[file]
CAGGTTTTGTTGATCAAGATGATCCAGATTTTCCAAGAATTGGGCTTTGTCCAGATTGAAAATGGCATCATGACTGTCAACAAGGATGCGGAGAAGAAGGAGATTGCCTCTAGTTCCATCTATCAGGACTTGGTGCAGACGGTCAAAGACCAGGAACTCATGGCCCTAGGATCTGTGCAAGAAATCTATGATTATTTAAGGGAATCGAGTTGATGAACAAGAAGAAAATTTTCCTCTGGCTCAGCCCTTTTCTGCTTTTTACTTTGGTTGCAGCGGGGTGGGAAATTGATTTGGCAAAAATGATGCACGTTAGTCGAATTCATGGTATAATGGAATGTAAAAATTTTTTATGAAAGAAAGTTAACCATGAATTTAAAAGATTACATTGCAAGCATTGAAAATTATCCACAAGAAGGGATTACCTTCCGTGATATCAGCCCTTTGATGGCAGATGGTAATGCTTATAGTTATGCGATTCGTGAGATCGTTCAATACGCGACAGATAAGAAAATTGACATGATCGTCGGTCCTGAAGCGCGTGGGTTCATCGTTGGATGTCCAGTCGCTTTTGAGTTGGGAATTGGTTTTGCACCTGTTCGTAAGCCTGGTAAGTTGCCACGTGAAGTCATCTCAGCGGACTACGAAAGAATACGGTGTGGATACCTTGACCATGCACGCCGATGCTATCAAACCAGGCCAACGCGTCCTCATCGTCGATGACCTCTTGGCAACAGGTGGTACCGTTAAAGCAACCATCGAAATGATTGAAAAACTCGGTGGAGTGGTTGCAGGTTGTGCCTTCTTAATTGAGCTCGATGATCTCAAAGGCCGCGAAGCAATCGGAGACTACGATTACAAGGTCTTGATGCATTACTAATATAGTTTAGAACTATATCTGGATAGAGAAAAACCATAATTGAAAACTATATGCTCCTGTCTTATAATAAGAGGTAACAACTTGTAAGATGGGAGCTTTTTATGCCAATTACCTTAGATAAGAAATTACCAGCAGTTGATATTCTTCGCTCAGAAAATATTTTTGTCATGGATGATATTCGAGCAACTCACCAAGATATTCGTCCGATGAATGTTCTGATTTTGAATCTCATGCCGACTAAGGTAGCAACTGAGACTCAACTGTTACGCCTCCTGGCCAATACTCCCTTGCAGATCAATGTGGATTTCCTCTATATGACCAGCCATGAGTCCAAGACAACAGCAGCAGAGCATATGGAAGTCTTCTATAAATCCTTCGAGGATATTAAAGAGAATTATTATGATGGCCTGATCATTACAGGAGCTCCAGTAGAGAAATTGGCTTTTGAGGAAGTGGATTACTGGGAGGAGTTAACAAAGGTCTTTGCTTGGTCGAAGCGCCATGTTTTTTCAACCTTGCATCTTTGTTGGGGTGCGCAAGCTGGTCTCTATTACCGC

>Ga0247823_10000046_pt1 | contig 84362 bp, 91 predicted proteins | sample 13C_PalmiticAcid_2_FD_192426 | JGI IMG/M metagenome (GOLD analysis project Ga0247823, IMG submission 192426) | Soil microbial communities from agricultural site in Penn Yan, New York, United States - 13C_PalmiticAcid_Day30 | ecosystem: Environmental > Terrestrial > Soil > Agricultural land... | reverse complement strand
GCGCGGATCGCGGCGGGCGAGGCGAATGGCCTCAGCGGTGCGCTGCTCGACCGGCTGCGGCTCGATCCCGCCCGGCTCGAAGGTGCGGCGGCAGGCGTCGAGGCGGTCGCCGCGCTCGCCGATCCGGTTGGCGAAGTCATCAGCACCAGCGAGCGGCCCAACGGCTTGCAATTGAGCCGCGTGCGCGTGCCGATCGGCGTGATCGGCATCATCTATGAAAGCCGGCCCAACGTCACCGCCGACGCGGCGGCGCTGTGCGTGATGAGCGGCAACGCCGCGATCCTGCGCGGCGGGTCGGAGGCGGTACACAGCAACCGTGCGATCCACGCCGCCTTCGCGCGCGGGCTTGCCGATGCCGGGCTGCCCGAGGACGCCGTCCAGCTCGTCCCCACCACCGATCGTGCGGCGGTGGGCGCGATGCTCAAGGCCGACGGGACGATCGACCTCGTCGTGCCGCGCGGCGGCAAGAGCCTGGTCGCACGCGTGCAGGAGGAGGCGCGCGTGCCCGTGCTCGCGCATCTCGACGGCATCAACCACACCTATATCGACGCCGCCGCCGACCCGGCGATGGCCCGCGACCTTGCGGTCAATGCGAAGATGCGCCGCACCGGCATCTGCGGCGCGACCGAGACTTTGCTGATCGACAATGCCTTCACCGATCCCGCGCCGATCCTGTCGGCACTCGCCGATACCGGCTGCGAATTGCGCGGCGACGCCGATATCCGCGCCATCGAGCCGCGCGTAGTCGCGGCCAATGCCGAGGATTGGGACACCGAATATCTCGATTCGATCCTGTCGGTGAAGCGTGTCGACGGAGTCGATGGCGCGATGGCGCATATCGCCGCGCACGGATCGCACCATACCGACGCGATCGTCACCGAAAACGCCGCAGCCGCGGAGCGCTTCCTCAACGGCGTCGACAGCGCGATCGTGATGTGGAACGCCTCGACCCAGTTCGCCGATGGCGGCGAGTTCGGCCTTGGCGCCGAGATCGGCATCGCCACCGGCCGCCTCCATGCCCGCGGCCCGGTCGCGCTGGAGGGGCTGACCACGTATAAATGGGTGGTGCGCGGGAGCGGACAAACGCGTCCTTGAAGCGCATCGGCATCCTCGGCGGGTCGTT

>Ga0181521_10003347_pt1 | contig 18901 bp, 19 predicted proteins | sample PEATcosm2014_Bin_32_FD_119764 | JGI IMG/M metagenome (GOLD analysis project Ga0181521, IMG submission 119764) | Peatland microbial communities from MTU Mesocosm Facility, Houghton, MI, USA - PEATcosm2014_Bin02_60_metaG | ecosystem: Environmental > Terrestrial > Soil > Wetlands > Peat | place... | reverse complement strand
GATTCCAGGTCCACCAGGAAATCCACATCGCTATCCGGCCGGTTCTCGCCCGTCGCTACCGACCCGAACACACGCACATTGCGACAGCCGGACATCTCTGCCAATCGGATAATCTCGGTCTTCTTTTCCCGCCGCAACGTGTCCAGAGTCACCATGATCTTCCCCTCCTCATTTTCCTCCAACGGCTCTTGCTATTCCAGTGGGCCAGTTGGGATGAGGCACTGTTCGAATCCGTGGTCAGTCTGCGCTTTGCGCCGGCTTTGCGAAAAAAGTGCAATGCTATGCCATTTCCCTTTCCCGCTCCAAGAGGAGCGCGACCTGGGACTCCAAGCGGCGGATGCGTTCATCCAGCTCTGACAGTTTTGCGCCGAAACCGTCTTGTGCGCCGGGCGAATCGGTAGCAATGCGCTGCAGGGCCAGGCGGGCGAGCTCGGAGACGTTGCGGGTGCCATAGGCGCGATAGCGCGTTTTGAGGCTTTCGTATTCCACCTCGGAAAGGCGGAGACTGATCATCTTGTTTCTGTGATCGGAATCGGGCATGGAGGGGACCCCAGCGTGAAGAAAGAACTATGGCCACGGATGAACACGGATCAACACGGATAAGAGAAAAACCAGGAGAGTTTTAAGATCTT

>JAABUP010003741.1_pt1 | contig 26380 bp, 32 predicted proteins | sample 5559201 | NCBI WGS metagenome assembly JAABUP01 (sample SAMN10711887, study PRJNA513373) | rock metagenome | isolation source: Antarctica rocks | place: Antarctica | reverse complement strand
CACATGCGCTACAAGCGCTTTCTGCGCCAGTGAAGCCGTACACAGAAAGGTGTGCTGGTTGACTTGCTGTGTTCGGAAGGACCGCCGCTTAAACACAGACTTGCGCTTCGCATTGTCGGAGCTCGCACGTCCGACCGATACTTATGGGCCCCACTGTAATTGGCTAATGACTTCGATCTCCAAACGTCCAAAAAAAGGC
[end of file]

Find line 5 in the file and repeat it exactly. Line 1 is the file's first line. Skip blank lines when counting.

GATTCCAGGTCCACCAGGAAATCCACATCGCTATCCGGCCGGTTCTCGCCCGTCGCTACCGACCCGAACACACGCACATTGCGACAGCCGGACATCTCTGCCAATCGGATAATCTCGGTCTTCTTTTCCCGCCGCAACGTGTCCAGAGTCACCATGATCTTCCCCTCCTCATTTTCCTCCAACGGCTCTTGCTATTCCAGTGGGCCAGTTGGGATGAGGCACTGTTCGAATCCGTGGTCAGTCTGCGCTTTGCGCCGGCTTTGCGAAAAAAGTGCAATGCTATGCCATTTCCCTTTCCCGCTCCAAGAGGAGCGCGACCTGGGACTCCAAGCGGCGGATGCGTTCATCCAGCTCTGACAGTTTTGCGCCGAAACCGTCTTGTGCGCCGGGCGAATCGGTAGCAATGCGCTGCAGGGCCAGGCGGGCGAGCTCGGAGACGTTGCGGGTGCCATAGGCGCGATAGCGCGTTTTGAGGCTTTCGTATTCCACCTCGGAAAGGCGGAGACTGATCATCTTGTTTCTGTGATCGGAATCGGGCATGGAGGGGACCCCAGCGTGAAGAAAGAACTATGGCCACGGATGAACACGGATCAACACGGATAAGAGAAAAACCAGGAGAGTTTTAAGATCTT